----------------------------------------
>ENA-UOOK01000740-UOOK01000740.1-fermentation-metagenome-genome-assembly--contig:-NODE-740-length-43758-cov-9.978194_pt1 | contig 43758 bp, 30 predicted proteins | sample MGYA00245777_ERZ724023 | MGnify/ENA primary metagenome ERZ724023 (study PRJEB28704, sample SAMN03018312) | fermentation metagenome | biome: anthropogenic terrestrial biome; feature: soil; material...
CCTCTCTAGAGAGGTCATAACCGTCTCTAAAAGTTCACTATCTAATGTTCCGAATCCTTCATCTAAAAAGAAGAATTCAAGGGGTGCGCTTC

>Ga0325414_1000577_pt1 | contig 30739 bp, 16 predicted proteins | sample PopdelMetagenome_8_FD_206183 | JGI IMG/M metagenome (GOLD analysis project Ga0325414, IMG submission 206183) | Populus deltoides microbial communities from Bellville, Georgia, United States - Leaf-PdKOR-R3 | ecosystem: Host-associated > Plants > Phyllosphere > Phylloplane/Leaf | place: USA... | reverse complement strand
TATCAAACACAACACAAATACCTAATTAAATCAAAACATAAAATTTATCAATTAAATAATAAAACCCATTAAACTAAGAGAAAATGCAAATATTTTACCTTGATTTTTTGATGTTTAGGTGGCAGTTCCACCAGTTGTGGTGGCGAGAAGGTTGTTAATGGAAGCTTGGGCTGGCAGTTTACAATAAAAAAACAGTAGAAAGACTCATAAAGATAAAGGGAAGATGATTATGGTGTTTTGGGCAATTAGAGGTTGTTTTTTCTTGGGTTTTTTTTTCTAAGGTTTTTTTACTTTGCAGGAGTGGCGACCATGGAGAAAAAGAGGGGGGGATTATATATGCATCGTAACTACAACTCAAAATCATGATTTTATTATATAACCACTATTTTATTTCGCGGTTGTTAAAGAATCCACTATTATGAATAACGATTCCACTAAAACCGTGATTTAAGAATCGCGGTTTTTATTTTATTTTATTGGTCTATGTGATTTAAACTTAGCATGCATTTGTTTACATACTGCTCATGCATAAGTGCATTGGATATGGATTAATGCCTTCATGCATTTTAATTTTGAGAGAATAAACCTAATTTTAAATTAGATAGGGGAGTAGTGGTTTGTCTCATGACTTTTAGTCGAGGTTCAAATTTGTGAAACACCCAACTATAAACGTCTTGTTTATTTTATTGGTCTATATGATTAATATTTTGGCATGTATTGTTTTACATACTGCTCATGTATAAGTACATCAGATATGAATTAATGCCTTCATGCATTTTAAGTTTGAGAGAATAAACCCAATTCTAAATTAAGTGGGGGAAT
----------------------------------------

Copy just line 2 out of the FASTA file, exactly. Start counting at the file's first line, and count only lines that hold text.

CCTCTCTAGAGAGGTCATAACCGTCTCTAAAAGTTCACTATCTAATGTTCCGAATCCTTCATCTAAAAAGAAGAATTCAAGGGGTGCGCTTC